Letter from the United States: 'Stop and frisk' gone wild in New York
Tens of thousands marched in June from 110th Street in Harlem down to billionaire New York Mayor Michael Bloomberg’s swank residence on 79th street in Manhattan.
The demonstrators protested the huge levels of police racial profiling and harassment in New York City, that has developed over the past decade.
The overwhelming majority of marchers were African Americans and Latinos. A multiracial contingent of LGBTI people also participated, reflecting another group singled out by the city administration.
“Stop and frisk” is the policy employed by police of stopping and searching anyone they find “suspicious”. It is a blatant violation of the constitutional guarantee against “unreasonable search and seizure” without a warrant.
But the nine robed reactionaries who sit on the Supreme Court interpret the Constitution any way they see fit. As long ago as 1968, the court gave the green light to the practice.
The New York Civil Liberties Union, which is fighting “stop and frisk” in the courts, has obtained official police statistics. In 2003, according to the cops themselves, New Yorkers were stopped and searched 160,851 times.
Of these, 87% were totally innocent (not arrested or given some sort of citation); 77,704 were Black; 44,704 were Latino; 17,623 were white and 83,499 were aged 14-25.
These figures ballooned each year, until by last year there were 605,328 such searches. Eighty eight percent were totally innocent. Fifty three percent were Black; 34% were Latino; 9% were white and 51% were youth.
Figures for the first three months of this year show 2012 is set to top last year.
Even under the Supreme Court’s 1968 ruling, the cops were supposed to have a “reasonable suspicion” that the target is carrying a weapon. Is it believable that the cops actually had a “reasonable suspicion” that nearly 90% of those they searched, who were totally innocent, were carrying a weapon?
An investigation by a Reuters reporter found the police most often listed as the reason for their “suspicion” was “trespassing”. Another was common reason was “loitering”.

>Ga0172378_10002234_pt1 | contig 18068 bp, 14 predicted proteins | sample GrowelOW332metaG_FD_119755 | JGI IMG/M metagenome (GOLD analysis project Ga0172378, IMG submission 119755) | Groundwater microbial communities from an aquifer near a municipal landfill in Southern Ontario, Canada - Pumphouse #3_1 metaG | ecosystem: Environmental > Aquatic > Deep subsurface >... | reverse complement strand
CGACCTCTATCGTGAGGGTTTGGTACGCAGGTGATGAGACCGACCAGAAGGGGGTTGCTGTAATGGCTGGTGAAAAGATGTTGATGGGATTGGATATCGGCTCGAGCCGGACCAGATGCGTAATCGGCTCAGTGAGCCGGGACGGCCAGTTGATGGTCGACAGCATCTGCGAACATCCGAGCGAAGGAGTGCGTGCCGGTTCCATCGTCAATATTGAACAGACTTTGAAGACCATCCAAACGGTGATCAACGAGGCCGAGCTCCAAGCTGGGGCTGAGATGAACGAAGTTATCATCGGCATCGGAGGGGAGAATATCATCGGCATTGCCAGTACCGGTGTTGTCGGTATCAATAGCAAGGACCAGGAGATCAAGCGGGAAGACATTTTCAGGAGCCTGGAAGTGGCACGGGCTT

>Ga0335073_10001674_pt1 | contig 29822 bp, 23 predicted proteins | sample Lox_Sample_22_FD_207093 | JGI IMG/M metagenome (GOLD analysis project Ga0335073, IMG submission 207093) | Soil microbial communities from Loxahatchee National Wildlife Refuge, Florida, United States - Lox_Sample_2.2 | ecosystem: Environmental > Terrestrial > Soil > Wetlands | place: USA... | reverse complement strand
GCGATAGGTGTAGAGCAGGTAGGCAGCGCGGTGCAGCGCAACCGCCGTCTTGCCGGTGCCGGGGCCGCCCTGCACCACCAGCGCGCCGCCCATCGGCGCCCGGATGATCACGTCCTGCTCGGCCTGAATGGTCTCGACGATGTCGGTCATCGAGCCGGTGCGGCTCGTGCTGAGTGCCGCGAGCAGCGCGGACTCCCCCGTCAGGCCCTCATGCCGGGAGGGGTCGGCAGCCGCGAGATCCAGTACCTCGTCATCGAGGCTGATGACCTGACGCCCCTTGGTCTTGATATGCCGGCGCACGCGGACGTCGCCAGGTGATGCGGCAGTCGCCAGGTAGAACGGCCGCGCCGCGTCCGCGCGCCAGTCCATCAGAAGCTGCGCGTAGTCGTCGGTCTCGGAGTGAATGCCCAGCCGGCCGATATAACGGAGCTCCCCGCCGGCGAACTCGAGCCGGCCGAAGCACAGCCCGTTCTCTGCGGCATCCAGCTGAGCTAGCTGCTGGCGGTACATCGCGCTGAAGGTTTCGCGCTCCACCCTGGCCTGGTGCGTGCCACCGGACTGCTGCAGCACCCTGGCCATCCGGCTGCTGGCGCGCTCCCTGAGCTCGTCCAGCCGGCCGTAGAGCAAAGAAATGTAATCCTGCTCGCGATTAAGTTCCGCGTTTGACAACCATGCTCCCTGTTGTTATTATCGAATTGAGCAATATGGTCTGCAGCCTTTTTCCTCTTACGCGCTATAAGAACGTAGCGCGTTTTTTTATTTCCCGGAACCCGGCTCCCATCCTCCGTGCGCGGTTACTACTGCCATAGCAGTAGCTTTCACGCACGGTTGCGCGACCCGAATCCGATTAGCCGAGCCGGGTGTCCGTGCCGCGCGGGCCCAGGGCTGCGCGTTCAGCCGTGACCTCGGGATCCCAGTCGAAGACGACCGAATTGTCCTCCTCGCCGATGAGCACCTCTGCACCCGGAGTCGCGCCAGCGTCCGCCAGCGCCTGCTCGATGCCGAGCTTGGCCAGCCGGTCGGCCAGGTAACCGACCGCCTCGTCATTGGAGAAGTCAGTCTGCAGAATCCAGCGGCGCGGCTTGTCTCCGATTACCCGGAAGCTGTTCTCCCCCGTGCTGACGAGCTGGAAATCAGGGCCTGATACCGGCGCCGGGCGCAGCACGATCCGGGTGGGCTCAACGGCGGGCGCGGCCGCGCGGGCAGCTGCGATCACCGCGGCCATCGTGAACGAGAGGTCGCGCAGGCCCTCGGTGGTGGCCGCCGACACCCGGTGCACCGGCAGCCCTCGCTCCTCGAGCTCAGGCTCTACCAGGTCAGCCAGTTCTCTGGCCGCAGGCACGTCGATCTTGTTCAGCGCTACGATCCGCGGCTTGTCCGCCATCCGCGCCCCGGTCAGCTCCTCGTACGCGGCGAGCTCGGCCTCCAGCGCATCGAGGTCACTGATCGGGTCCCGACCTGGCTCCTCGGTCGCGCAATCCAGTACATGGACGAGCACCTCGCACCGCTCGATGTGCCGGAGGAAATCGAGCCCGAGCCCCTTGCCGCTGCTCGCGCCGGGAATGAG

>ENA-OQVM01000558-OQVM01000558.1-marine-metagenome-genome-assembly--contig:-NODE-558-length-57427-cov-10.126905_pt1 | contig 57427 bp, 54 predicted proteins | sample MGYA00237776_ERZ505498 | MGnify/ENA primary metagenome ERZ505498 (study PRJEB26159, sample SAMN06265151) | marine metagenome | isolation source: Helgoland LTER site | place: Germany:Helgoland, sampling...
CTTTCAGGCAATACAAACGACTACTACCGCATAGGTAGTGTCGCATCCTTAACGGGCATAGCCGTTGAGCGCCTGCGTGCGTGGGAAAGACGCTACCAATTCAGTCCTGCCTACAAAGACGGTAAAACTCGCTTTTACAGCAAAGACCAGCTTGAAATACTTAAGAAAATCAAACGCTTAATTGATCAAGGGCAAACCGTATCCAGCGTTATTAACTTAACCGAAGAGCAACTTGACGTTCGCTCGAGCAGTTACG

It turns out that the more than 600,000 “stop and frisks” last year turned up about 770 guns out of the hundreds of thousands of guns in the city. That’s a bit more than 1% of the searches.
The Reuters reporter also found that most of these guns were found outside the heavily Black and Latino neighborhoods where the police concentrate their stop-and- frisk activities.
A Black man in his 20s, Nicholas Peart, who is a recent college graduate, wrote an opinion piece in the December 17 New York Times about the four times he was stopped since he was 18.
The first was when he was talking with friends in the evening on the sidewalk. “Suddenly, out of nowhere, squad cars surrounded us. A policeman yelled from the window, ‘Get on the ground!’
“I was stunned. And I was scared. Then I was on the ground – with a gun pointed at me.”
The cops fished in his pocket, found his ID, and let he and his friends go.
“Two years later … a squad car passed me … Then backed up. Three officers jumped out. Not again.
“The officers ordered me to stand against a garage door, fished my wallet out of my pocket … then they let me go.
“I was stopped again in September 2010. This time I was just walking home from the gym. It was the same routine…
“Last May, I was outside my apartment building on my way to the store when two police officers jumped out of an unmarked car and told me to stop and put my hands up against the wall. I complied.
“Without my permission, they removed my cellphone from my hand, and one of the officers reached into my pockets, and removed my wallet and keys …
“One of the officers …. then entered my building and tried to get into my apartment with my key. My 18-year-old sister was inside with two of our younger siblings; later she told me she had no idea why the police were trying to get into our apartment and was terrified. She tried to call me, but because they had confiscated my phone, I couldn’t answer…
For young people in my neighborhood, getting stopped and frisked is a rite of passage. We expect the police to jump us at any moment. We know the rules: don't run and don't try to explain, because speaking up for yourself might get you arrested or worse. And we all feel the same way degraded, harassed, violated and criminalized because we're Black or Latino.
Last year, young Black people were stopped more times than there are young Black people in the city.
What about the 10% or so who are arrested or cited? About 9% aren’t carrying a gun.
Community leader Andre Mitchell, who runs an outreach program for young Blacks called Man Up!, says that too often a stop and frisk can turn into multiple charges. Challenging a trespassing or loitering charge can lead to a disorderly conduct charge. A few more wrong moves can add a charge of resisting arrest or even assaulting an officer, a felony.
“These things can spin out of control easily,” Michell said.
All Black and Latinos, regardless of age, are targets. Amy Goodman of Democracy Now! interviewed great-grandmother Joyce Williams, who is Black, at the June protest.
Williams said she was also a victim of the stop-and-frisk policy: “About six or eight months ago, I was stopped, manhandled, physically manhandled, womanhandled, with the police woman digging in my bra…
“I had just left my apartment, going to pay my bills with bill money in my pocket. When the police walked away from me, my bill money was gone…
“If they’re stealing from great-grandmothers, they’re stealing from these young kids, also.”